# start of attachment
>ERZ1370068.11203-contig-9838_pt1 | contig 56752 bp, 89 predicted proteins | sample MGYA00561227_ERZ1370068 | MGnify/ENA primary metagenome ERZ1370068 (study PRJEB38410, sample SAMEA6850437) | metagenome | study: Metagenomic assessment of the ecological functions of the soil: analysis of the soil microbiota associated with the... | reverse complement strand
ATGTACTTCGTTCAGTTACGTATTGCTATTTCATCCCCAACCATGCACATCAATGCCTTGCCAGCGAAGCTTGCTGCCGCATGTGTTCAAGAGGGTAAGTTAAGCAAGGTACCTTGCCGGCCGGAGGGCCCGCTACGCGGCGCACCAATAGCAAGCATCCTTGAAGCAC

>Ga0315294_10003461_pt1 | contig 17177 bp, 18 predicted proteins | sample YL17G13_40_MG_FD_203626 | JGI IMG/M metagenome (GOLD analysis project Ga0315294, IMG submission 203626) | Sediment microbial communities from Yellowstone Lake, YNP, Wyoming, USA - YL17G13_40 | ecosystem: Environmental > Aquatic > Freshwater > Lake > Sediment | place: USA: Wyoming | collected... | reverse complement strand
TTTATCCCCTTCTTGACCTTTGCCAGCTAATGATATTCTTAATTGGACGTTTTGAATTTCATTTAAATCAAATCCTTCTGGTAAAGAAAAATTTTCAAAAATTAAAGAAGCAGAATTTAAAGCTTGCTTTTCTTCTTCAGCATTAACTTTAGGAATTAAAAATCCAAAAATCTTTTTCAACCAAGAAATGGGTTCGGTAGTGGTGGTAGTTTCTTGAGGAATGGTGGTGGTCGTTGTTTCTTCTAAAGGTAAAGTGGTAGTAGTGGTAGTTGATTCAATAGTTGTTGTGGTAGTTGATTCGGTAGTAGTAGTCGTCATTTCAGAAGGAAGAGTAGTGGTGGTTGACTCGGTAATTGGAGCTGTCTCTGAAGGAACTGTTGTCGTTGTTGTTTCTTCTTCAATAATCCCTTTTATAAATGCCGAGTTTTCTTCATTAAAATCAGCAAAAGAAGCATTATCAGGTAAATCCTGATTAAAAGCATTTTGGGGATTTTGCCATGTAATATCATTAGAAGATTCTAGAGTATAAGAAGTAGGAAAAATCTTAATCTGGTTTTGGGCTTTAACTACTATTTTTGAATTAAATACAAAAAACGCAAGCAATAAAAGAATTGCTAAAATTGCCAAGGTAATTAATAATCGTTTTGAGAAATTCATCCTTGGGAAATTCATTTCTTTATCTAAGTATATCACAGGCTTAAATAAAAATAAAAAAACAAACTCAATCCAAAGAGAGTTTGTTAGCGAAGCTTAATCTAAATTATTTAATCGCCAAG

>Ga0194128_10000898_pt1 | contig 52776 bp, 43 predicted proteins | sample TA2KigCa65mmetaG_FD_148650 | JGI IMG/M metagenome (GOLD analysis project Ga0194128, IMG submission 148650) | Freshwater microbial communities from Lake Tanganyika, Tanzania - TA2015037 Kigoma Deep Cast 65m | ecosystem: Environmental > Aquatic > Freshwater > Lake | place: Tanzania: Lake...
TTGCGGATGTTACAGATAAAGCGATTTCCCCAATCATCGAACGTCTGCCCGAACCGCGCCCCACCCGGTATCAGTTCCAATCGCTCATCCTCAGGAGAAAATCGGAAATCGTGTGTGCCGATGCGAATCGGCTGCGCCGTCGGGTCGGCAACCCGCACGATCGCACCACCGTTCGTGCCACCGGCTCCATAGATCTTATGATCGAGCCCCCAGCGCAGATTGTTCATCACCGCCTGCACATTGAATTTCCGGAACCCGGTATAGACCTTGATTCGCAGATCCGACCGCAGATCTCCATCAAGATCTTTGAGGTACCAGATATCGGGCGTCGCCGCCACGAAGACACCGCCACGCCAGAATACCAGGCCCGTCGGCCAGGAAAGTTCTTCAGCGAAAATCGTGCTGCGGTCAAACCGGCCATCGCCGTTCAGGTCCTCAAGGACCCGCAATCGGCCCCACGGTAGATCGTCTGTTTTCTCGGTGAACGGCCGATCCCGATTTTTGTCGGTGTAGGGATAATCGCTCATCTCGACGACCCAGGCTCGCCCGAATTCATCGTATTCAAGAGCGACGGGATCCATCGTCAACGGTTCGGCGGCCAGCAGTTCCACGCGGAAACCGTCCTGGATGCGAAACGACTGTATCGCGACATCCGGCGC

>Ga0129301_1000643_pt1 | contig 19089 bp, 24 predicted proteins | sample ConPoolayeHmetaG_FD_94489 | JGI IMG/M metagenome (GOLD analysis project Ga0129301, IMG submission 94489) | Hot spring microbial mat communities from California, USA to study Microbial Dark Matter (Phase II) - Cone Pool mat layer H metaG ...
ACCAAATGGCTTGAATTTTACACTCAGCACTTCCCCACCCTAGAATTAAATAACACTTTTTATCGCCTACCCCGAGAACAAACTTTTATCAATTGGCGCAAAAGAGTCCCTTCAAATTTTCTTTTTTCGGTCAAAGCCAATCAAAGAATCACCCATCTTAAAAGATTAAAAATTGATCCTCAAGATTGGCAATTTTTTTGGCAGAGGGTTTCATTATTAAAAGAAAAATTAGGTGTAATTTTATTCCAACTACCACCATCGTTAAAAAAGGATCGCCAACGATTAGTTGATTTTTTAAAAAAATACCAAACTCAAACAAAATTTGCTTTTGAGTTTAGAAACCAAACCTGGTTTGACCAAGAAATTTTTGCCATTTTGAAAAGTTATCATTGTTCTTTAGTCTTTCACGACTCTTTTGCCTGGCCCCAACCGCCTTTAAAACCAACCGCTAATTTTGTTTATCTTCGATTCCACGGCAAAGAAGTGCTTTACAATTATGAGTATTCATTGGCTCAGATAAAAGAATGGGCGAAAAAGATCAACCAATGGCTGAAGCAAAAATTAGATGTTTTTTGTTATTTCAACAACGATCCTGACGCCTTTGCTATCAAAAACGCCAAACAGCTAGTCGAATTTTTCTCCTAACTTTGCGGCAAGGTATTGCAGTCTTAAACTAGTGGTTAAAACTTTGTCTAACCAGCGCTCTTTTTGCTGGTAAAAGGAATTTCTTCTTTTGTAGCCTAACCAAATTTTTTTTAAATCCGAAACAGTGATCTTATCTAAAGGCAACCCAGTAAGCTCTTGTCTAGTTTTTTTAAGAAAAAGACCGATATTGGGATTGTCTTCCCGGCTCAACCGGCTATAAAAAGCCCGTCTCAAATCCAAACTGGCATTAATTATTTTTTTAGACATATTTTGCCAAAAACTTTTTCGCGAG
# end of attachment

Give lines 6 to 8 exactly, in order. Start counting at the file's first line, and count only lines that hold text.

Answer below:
TTGCGGATGTTACAGATAAAGCGATTTCCCCAATCATCGAACGTCTGCCCGAACCGCGCCCCACCCGGTATCAGTTCCAATCGCTCATCCTCAGGAGAAAATCGGAAATCGTGTGTGCCGATGCGAATCGGCTGCGCCGTCGGGTCGGCAACCCGCACGATCGCACCACCGTTCGTGCCACCGGCTCCATAGATCTTATGATCGAGCCCCCAGCGCAGATTGTTCATCACCGCCTGCACATTGAATTTCCGGAACCCGGTATAGACCTTGATTCGCAGATCCGACCGCAGATCTCCATCAAGATCTTTGAGGTACCAGATATCGGGCGTCGCCGCCACGAAGACACCGCCACGCCAGAATACCAGGCCCGTCGGCCAGGAAAGTTCTTCAGCGAAAATCGTGCTGCGGTCAAACCGGCCATCGCCGTTCAGGTCCTCAAGGACCCGCAATCGGCCCCACGGTAGATCGTCTGTTTTCTCGGTGAACGGCCGATCCCGATTTTTGTCGGTGTAGGGATAATCGCTCATCTCGACGACCCAGGCTCGCCCGAATTCATCGTATTCAAGAGCGACGGGATCCATCGTCAACGGTTCGGCGGCCAGCAGTTCCACGCGGAAACCGTCCTGGATGCGAAACGACTGTATCGCGACATCCGGCGC

>Ga0129301_1000643_pt1 | contig 19089 bp, 24 predicted proteins | sample ConPoolayeHmetaG_FD_94489 | JGI IMG/M metagenome (GOLD analysis project Ga0129301, IMG submission 94489) | Hot spring microbial mat communities from California, USA to study Microbial Dark Matter (Phase II) - Cone Pool mat layer H metaG ...
ACCAAATGGCTTGAATTTTACACTCAGCACTTCCCCACCCTAGAATTAAATAACACTTTTTATCGCCTACCCCGAGAACAAACTTTTATCAATTGGCGCAAAAGAGTCCCTTCAAATTTTCTTTTTTCGGTCAAAGCCAATCAAAGAATCACCCATCTTAAAAGATTAAAAATTGATCCTCAAGATTGGCAATTTTTTTGGCAGAGGGTTTCATTATTAAAAGAAAAATTAGGTGTAATTTTATTCCAACTACCACCATCGTTAAAAAAGGATCGCCAACGATTAGTTGATTTTTTAAAAAAATACCAAACTCAAACAAAATTTGCTTTTGAGTTTAGAAACCAAACCTGGTTTGACCAAGAAATTTTTGCCATTTTGAAAAGTTATCATTGTTCTTTAGTCTTTCACGACTCTTTTGCCTGGCCCCAACCGCCTTTAAAACCAACCGCTAATTTTGTTTATCTTCGATTCCACGGCAAAGAAGTGCTTTACAATTATGAGTATTCATTGGCTCAGATAAAAGAATGGGCGAAAAAGATCAACCAATGGCTGAAGCAAAAATTAGATGTTTTTTGTTATTTCAACAACGATCCTGACGCCTTTGCTATCAAAAACGCCAAACAGCTAGTCGAATTTTTCTCCTAACTTTGCGGCAAGGTATTGCAGTCTTAAACTAGTGGTTAAAACTTTGTCTAACCAGCGCTCTTTTTGCTGGTAAAAGGAATTTCTTCTTTTGTAGCCTAACCAAATTTTTTTTAAATCCGAAACAGTGATCTTATCTAAAGGCAACCCAGTAAGCTCTTGTCTAGTTTTTTTAAGAAAAAGACCGATATTGGGATTGTCTTCCCGGCTCAACCGGCTATAAAAAGCCCGTCTCAAATCCAAACTGGCATTAATTATTTTTTTAGACATATTTTGCCAAAAACTTTTTCGCGAG